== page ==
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Discussion Starter #1
I've been reading like a g

I've been reading like a grad student, learning about sync procedures for our 308 carbs. I've read many different procedures, and understand the basic principles. I've identified the common points across everyone's carb sync procedure.

I'm currently struggling with one thing, though, and was looking for some help.

1. I know that the progression holes in the carbs are critical, since they help smoothen things out when transitioning from idle to off-idle.

2. I know that the throttle plates should just cover the first progression hole, so that the moment the plates are opened the progression holes become active.

3. I just had my carbs rebuilt by Pierce Manifolds. I checked, and I noticed the plates were configured to ALWAYS stop right where they were supposed to--at the first progression hole. A call to Mike Pierce at Pierce Manifolds confirmed this, this was done on purpose.

4. What I'm struggling with is, there's all this talk about setting the "Idle Speed Screw," which basically translates to moving the throttle plates and MODIFYING their relationship to the PROGRESSION HOLES (bad bad) in order to set your idle. I don't want to set my idle this way. My forming opinion, based on things that I've read, is that there is only ONE good position for the throttle plates, and that position is covering the first progression hole.

Point #4 was heavily influenced by an old thread I came across with Ferrari-Talk's own JRV as well as another knowledgeable carb person, Dr. Mike Adams.

Thanks to Hans Hansen for pointing out the merits of this logic as well as a few other more subtle points.

5. So it seems to me, therefore, that because my throttle plates are ALREADY set in their one perfect position in relation to the progression holes, I don't need to adjust the Idle Speed Screw aka Throttle Stop Screw on ANY of the carbs. For my purposes, they can be backed out or otherwise just touching the two carb throttle levers. Note that I'm also sensitive to the left/right linkage across the carbs, and have studied the mechanics of this and have found what I believe to be settings that leave all carbs throttle plates in their fully closed, "natural" positions.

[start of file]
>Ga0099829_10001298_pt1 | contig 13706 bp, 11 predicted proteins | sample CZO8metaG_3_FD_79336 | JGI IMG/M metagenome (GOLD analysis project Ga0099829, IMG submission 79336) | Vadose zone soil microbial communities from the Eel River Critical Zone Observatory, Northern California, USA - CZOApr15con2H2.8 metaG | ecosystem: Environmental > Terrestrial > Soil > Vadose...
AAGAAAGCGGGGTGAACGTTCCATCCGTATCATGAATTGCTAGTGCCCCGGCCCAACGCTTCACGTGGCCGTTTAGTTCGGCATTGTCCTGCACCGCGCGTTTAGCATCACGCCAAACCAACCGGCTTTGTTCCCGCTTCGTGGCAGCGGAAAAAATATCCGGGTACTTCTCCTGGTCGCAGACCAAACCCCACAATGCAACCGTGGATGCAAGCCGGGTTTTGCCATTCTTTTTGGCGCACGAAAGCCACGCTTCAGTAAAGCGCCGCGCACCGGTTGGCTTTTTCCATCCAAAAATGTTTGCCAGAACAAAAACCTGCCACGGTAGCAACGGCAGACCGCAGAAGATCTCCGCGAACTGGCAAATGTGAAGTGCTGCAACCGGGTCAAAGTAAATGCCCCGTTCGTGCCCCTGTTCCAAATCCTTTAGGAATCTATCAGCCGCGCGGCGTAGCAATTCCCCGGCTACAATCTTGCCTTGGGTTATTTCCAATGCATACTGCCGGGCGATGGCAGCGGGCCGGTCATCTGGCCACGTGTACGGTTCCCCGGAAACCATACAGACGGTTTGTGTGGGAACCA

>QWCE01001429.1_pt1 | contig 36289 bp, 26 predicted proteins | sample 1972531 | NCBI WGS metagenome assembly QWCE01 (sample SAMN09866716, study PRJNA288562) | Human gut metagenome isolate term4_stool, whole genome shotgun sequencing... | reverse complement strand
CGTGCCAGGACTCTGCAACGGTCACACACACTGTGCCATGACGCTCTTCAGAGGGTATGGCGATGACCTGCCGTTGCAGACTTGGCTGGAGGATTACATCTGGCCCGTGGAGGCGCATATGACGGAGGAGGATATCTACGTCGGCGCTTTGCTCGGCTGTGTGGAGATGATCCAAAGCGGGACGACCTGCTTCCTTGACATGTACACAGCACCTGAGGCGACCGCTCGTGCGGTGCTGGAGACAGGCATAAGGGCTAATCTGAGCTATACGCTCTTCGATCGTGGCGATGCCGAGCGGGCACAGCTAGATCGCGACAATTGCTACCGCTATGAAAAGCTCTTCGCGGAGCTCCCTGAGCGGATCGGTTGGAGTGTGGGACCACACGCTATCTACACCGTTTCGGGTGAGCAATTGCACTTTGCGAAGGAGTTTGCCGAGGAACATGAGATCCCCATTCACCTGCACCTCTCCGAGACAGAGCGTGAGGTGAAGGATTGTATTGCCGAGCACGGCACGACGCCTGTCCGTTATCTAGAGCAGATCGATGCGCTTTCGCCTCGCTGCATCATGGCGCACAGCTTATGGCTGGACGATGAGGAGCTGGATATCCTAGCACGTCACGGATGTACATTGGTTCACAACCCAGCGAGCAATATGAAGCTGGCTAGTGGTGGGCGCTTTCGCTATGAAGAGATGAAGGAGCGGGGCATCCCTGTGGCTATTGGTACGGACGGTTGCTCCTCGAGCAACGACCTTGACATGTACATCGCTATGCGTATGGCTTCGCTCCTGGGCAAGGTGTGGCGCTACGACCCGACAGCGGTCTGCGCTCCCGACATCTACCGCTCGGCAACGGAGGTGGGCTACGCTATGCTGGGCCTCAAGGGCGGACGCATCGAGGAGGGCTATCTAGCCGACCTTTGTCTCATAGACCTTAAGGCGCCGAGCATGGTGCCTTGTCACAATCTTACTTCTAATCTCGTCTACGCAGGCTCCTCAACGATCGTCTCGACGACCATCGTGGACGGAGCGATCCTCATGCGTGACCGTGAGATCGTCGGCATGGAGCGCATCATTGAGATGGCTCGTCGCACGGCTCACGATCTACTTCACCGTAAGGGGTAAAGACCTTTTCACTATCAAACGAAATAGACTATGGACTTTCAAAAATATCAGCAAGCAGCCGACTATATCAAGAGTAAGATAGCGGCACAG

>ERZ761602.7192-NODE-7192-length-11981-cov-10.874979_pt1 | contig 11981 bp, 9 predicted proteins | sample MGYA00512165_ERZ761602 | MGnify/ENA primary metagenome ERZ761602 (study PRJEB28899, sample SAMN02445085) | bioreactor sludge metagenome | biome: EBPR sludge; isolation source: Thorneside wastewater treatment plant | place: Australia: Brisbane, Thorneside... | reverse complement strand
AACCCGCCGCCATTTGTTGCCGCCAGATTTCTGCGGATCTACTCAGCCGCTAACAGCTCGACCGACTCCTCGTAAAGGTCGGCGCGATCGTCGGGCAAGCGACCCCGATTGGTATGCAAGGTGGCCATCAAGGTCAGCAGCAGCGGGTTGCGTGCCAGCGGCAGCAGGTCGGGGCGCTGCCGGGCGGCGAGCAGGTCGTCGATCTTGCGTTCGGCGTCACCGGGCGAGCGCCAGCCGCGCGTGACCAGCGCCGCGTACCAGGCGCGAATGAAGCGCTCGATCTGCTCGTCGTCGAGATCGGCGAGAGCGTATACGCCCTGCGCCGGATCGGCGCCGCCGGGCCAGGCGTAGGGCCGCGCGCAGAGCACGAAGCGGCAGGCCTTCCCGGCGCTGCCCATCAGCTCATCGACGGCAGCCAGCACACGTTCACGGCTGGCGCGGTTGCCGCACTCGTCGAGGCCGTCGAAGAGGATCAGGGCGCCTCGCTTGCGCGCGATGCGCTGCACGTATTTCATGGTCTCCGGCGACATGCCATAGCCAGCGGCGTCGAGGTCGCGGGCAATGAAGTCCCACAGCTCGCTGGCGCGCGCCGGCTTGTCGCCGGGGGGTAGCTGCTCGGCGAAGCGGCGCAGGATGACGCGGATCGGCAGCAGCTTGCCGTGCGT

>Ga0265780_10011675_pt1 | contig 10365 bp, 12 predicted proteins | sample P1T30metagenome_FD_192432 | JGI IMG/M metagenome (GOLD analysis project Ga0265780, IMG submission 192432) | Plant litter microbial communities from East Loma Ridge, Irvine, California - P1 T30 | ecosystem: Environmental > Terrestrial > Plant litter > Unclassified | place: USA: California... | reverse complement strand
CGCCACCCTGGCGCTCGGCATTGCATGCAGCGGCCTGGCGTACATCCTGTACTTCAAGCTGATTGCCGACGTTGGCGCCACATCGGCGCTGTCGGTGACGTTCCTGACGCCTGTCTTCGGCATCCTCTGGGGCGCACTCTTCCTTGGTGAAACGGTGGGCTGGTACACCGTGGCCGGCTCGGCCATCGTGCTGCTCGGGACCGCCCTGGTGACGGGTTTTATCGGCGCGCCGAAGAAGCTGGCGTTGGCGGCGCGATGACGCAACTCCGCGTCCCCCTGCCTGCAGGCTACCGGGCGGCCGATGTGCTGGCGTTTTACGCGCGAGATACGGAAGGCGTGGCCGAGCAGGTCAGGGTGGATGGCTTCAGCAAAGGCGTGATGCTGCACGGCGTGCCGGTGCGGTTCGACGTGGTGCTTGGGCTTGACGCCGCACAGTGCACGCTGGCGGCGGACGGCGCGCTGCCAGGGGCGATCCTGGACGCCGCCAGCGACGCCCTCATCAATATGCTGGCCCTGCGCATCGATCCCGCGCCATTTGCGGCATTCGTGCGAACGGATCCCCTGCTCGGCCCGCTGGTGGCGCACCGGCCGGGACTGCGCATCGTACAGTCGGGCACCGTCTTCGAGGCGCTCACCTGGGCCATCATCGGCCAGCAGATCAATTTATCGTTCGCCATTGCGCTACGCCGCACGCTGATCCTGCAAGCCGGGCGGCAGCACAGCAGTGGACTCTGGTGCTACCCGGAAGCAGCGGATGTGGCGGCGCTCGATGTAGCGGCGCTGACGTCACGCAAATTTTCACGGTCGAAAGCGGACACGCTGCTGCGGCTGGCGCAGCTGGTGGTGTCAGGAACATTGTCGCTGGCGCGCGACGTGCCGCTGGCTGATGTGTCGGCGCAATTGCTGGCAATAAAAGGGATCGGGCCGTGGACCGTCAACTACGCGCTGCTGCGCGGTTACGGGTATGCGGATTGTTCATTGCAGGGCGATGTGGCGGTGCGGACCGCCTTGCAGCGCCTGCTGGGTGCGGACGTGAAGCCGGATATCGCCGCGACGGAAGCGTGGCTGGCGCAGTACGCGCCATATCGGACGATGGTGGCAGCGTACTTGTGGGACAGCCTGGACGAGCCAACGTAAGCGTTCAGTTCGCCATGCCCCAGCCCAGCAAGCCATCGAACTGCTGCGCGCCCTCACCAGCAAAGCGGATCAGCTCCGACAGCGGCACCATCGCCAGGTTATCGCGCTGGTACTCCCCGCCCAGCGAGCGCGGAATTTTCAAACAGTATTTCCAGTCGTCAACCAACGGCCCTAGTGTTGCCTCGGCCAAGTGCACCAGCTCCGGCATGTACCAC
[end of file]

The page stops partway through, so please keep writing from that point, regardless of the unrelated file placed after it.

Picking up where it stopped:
Point #5 is the big one. Workshop manual and lots of folks say to adjust idle speed here. This is going to affect the fundamental carb response, because I'm messing with the throttle plates in relation to the progression holes.

Dr. Mike suggests that with this set, I can now leave the Idle Speed Screws ALONE and adjust the idle with the air balance / air bleed screws (which I'm not really proficient with at this point).

So before I go too crazy and sync the carbs with some fundamentally false assumptions, what are your thoughts on this logic?

If we can concur that this makes sense, I think we might be able to improve the carb response in many folks' 308s by syncing things differently than they have been synced in the past...

And finally, I defer any success this method may have to Hans Hansen, who had these new sync methods in mind well before I laid a hand on a carburettor.